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Doctor Who: Seeing I Paperback – 8 Jun 1998

4.3 out of 5 stars 9 customer reviews

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Paperback, 8 Jun 1998
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Product details

  • Paperback: 288 pages
  • Publisher: BBC Books (8 Jun. 1998)
  • Language: English
  • ISBN-10: 0563405864
  • ISBN-13: 978-0563405863
  • Product Dimensions: 1.9 x 11.4 x 19 cm
  • Average Customer Review: 4.3 out of 5 stars  See all reviews (9 customer reviews)
  • Amazon Bestsellers Rank: 937,498 in Books (See Top 100 in Books)

Product Description

Book Description

A classic Doctor Who adventure from BBC Books, featuring the Eighth Doctor as played by Paul McGann --This text refers to an alternate Paperback edition.

From the Back Cover

He has no idea why Samantha Jones ran away from him.

Sam is homeless on the streets of the colony world of Ha'olam, trying to face what's just happened between her and the Doctor. He's searching for her, and for answers. While she struggles to survive in a strange city centuries from home, the Doctor comes across evidence of alien involvement in the local mega-corporation, INC - and is soon confined to a prison that becomes a hell of his own making.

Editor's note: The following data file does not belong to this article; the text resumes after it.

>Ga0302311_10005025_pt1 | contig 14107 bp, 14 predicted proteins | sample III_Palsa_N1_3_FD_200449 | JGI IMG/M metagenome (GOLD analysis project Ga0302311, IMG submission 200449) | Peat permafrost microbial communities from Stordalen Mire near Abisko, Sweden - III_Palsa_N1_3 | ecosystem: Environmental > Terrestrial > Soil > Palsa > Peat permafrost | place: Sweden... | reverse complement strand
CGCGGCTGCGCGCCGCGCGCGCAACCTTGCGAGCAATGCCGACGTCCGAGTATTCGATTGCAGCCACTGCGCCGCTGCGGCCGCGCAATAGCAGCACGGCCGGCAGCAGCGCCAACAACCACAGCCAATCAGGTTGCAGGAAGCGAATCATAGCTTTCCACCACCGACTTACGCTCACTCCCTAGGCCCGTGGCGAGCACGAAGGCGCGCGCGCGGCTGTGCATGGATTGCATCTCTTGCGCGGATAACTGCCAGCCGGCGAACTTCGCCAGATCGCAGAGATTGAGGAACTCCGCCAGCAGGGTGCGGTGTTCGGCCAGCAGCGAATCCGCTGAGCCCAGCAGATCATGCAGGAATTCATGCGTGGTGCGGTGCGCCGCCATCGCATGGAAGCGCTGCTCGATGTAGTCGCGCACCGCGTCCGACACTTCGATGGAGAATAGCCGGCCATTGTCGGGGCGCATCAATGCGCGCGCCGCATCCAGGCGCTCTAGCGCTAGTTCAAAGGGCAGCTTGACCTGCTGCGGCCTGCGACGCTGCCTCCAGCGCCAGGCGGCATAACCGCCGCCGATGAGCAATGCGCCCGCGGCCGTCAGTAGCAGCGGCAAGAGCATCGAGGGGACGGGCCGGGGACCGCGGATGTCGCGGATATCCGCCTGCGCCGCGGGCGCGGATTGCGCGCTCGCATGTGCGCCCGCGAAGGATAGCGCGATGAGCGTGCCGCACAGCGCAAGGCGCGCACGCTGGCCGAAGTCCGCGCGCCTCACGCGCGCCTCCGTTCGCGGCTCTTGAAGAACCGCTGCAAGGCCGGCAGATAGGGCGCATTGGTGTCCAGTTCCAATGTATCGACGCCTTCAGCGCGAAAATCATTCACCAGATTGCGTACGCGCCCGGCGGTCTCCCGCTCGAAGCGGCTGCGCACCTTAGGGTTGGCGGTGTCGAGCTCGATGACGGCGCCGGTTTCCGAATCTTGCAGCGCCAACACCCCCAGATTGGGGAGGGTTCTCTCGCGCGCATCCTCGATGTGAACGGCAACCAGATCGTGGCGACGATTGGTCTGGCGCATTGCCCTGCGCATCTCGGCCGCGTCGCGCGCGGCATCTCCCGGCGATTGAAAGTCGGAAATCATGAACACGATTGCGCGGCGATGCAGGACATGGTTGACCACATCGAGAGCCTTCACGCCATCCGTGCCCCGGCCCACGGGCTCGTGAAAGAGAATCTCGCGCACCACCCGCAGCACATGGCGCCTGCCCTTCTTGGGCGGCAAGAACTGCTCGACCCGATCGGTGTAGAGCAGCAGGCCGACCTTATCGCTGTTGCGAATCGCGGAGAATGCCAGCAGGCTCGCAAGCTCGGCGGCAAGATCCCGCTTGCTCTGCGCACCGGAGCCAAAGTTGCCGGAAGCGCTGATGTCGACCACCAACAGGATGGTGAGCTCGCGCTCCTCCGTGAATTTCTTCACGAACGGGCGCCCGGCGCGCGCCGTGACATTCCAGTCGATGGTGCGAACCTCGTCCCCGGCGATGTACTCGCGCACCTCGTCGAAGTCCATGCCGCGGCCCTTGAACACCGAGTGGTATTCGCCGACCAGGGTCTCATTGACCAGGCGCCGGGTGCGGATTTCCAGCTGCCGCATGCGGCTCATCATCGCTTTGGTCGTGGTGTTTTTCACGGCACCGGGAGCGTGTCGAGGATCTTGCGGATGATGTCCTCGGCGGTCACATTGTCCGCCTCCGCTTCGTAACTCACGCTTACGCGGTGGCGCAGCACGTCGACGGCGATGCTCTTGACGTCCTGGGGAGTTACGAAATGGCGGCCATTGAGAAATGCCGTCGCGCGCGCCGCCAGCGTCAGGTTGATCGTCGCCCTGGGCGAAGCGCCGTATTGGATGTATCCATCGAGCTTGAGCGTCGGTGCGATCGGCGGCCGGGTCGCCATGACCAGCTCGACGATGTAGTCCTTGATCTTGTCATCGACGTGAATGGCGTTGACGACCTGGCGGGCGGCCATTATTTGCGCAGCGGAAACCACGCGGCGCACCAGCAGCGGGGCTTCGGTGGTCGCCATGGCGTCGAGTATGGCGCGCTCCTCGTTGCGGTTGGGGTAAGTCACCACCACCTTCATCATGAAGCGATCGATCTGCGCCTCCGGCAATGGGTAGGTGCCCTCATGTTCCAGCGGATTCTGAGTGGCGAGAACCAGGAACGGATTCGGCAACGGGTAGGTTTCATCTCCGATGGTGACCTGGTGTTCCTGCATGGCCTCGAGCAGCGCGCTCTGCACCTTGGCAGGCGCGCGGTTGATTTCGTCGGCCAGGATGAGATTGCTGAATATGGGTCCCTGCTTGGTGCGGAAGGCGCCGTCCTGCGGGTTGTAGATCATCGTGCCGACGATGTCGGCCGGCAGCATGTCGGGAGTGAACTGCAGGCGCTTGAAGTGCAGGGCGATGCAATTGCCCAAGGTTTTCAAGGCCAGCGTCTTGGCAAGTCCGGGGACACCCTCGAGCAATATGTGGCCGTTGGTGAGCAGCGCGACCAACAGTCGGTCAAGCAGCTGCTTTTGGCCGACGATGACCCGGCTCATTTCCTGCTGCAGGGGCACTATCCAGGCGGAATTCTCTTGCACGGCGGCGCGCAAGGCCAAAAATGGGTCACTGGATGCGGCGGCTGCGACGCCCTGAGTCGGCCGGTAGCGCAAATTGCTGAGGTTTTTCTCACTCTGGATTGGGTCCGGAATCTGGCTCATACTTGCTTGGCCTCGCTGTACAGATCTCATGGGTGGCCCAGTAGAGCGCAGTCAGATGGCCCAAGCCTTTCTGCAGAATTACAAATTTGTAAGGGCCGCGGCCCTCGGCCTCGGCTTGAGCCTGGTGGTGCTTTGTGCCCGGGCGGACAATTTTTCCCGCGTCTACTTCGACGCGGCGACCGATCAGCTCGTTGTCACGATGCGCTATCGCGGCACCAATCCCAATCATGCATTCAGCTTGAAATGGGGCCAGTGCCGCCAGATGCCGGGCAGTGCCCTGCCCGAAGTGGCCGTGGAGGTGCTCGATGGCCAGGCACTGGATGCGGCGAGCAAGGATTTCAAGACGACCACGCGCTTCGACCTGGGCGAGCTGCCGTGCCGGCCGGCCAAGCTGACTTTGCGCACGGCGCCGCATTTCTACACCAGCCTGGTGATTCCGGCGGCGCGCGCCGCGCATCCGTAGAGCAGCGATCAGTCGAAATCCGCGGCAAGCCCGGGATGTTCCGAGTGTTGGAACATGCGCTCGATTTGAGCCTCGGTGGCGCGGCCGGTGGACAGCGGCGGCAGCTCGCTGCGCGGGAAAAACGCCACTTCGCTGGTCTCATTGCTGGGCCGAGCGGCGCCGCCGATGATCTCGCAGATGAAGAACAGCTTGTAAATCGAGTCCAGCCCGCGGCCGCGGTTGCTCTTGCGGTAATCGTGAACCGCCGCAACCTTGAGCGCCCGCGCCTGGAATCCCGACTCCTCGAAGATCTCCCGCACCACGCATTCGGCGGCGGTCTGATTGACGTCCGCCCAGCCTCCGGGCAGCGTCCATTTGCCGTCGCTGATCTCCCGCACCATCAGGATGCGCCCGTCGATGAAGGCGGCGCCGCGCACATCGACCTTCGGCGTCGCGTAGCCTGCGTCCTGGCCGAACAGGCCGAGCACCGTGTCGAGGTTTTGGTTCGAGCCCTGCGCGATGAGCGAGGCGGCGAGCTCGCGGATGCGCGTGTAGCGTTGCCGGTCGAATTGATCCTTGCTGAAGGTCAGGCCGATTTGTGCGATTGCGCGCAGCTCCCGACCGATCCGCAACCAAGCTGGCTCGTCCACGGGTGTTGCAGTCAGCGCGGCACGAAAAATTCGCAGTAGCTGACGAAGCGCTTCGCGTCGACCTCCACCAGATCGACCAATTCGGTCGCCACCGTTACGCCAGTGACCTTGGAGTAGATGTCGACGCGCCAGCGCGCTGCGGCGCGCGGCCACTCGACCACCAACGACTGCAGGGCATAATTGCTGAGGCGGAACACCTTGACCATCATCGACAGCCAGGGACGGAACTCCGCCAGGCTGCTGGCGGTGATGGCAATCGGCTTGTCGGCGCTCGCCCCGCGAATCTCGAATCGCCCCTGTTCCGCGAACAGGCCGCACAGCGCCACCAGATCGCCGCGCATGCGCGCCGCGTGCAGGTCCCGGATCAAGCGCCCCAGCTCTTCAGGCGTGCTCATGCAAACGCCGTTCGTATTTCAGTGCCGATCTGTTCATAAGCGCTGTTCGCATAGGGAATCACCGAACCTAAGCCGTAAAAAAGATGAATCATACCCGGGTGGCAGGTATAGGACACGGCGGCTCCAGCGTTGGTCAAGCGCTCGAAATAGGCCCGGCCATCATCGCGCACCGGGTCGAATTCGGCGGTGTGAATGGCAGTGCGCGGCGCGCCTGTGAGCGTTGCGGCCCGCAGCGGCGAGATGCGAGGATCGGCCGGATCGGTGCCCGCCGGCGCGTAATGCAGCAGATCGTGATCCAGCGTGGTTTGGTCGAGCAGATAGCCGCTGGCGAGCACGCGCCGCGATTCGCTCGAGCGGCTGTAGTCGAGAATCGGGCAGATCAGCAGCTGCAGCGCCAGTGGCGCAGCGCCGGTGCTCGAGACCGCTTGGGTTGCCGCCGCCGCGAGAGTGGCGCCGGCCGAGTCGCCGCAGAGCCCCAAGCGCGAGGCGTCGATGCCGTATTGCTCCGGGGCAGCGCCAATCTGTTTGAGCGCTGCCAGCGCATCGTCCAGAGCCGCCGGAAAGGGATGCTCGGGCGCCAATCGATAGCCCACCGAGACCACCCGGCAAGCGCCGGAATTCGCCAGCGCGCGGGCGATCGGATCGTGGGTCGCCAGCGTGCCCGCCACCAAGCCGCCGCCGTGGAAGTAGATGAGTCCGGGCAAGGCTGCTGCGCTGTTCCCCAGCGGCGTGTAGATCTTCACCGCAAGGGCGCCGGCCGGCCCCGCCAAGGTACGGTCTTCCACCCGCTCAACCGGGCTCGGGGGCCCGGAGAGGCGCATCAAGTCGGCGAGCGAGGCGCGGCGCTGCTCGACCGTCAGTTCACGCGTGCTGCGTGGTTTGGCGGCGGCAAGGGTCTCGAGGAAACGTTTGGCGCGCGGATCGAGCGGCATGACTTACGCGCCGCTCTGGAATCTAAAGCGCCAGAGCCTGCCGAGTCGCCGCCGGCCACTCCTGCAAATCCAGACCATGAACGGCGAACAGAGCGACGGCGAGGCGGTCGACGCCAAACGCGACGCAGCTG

Where did INC's mysterious eye implants really come from? What is the company searching for in the deserts? What is hiding in the shadows? Watching their progress?

Faced with these mysteries, separated by half a world, Sam and the Doctor each face a battle - Sam trying to rebuild her life, the Doctor to stay sane. And if they do find each other again, what will be left of either of them? --This text refers to an alternate Paperback edition.

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Customer Reviews

4.3 out of 5 stars
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Top Customer Reviews

Format: Paperback
Seeing I is the 4th and final part of the "Sam Is Missing" arc and thankfully is a lot better than the rest of the arc and is one of the best EDA's to date.

Seeing I starts with Sam looking for shelter and a job after being sent to sent to Ha'olam after the events of Dreamstone Moon. She soon gets a job with INC and starts to live her life without The Doctor. The Doctor continues to look for her, and finds her name in INC's records but it soon becomes clear that there is more to INC than meets the eye. However before he has a chance to find out, he is captured and put in a prison even he cannot escape from.